Similarly, Francis Bacon often used found images for inspiration, sourcing ideas from medical textbooks, newspapers and magazines. He often only focused on one aspect of these largely anonymous photographs, but these details were often crucial to the finished work.

Artists such as Tacita Dean utilise found photographs in a more direct manner. In her work Floh, she presents the viewer with a collection of found images that span the history of photography of the last century. What is interesting about the collection is that they are presented as they are found, with no explanation from the artist. The viewer is therefore presented with a challenge – should he/she try to discern a link between the images, examining the artist’s intention – or should they reach their own conclusion about the work?

Another well known work is the book In Almost Every Picture #2 by Erik Kessels. The book is made up of a series of photographs depicting the same woman sitting in the passenger seat of a Mercedes. The only variation in the images is the various Alpine scenes in which they are located. Kessel gave little explanation regarding the images, other than the fact that they were passed to him by a student. The strangeness of these images were later partially explained when it later emerged that the woman in the photographs was disabled and that her husband was the photographer.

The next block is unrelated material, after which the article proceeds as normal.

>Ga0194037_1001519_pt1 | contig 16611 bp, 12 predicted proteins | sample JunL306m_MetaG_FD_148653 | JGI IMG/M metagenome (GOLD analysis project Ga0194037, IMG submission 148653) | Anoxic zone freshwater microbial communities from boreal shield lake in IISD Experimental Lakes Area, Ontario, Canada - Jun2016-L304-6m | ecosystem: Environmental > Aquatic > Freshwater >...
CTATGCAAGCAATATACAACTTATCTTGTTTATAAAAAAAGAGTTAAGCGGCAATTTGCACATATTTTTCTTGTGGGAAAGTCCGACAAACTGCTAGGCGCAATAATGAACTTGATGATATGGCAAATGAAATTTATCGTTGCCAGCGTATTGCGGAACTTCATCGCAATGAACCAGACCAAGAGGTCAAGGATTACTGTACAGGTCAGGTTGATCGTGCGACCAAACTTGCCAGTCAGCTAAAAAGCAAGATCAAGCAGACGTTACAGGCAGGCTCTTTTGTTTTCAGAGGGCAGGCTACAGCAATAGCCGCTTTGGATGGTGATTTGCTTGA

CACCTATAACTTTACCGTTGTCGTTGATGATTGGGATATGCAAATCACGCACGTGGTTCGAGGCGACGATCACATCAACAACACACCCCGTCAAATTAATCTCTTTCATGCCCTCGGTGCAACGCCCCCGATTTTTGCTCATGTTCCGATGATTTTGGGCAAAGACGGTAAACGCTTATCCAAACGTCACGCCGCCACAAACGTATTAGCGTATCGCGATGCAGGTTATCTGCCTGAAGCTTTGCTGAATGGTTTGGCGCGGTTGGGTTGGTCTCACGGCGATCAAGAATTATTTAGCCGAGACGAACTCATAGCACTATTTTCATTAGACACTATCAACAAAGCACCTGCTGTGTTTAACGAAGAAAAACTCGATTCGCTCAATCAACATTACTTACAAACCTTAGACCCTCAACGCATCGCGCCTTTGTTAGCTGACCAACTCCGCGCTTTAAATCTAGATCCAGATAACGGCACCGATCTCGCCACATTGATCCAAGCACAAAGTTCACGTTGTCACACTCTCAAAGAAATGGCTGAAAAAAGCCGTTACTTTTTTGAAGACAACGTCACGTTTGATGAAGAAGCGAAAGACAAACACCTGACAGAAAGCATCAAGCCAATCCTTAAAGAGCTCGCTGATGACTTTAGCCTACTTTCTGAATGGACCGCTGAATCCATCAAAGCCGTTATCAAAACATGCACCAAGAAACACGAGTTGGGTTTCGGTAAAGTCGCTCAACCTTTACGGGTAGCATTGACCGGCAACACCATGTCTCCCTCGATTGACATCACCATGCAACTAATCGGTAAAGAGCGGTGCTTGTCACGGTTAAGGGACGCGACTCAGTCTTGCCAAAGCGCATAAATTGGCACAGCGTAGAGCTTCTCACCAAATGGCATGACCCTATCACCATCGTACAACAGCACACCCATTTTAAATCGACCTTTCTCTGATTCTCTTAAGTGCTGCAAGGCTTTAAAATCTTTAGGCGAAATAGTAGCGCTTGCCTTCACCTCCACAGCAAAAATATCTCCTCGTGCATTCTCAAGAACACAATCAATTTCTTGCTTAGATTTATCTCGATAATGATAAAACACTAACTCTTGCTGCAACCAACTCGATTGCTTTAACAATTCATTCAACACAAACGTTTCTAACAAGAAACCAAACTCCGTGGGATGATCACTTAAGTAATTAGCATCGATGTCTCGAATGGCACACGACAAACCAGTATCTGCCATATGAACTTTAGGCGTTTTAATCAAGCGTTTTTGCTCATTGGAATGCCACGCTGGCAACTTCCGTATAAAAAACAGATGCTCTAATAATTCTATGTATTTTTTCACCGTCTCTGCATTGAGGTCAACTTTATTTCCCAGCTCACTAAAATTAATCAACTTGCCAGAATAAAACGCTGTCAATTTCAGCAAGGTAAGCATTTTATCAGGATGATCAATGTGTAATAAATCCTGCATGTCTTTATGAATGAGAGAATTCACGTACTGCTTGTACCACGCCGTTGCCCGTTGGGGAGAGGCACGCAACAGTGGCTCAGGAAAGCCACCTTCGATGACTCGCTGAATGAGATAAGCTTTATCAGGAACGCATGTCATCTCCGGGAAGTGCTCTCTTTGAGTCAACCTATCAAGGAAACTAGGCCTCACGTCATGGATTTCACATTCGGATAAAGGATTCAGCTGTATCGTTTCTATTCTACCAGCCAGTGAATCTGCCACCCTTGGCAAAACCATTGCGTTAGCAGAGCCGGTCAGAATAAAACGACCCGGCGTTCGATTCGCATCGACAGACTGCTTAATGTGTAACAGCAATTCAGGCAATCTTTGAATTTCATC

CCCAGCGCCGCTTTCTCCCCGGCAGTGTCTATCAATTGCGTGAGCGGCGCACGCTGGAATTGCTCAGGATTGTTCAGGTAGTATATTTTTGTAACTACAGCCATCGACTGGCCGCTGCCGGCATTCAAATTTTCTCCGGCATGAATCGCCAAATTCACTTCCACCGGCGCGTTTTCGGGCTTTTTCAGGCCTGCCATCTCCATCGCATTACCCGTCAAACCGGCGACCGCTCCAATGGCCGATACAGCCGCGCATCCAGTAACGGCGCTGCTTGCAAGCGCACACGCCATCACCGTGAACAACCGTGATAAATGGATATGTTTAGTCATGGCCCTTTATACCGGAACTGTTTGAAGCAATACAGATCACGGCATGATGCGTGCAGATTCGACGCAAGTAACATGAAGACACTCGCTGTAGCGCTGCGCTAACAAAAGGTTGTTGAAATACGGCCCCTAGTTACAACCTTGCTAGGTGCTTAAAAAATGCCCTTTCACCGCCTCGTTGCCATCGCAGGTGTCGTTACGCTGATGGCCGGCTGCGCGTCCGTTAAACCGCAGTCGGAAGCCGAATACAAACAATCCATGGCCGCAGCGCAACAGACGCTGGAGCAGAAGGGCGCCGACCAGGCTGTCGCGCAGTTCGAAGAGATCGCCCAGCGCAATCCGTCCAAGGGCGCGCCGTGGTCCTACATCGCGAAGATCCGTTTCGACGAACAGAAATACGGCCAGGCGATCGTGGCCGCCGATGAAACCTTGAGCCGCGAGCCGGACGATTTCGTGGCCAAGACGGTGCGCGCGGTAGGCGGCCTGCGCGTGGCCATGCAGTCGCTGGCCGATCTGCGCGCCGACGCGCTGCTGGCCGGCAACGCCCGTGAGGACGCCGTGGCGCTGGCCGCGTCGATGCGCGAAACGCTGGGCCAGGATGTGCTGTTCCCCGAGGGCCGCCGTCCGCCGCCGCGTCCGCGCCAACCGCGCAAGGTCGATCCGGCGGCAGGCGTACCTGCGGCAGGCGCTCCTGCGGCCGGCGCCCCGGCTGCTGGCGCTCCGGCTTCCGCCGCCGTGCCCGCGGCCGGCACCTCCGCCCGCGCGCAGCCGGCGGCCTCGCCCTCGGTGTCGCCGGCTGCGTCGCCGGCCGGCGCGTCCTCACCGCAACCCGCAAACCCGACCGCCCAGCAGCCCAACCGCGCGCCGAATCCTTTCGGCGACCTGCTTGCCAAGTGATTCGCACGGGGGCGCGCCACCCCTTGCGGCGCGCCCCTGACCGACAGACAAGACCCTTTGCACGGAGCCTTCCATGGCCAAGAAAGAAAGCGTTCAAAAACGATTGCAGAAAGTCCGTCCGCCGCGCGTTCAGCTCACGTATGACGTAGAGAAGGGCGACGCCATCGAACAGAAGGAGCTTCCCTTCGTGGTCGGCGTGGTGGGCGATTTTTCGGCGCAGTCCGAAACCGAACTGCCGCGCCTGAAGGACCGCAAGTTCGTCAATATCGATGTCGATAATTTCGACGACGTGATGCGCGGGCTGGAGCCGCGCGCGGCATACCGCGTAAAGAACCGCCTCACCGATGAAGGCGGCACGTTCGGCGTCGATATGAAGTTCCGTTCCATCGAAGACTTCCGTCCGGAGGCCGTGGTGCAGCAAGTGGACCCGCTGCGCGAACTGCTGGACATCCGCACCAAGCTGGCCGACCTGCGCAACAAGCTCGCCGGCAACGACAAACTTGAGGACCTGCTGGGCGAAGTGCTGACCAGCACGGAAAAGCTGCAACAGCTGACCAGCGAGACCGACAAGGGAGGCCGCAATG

In addition to purely artistic applications for found photography, there has in recent years a growing interest in the wider phenomenon of the genre on the internet. A well known proponent of this is Found magazine, a publication that invites readers to submit photographs notes and other ephemera that they have discovered. The site Foundphotos.net takes the idea of anonymous photography into the digital age. Using filesharing software, the site presents digital photographs taken from computers all over the world. The results are jarring, humourous and at times voyeuristic. The lack of a commentary on the images somehow makes them more interesting.

The photographs selected for this exhibition are presented here in a condition that is as close to their original state as possible. No cropping, digital manipulation or other alteration has taken place, aside from their enlargement for viewing in the gallery.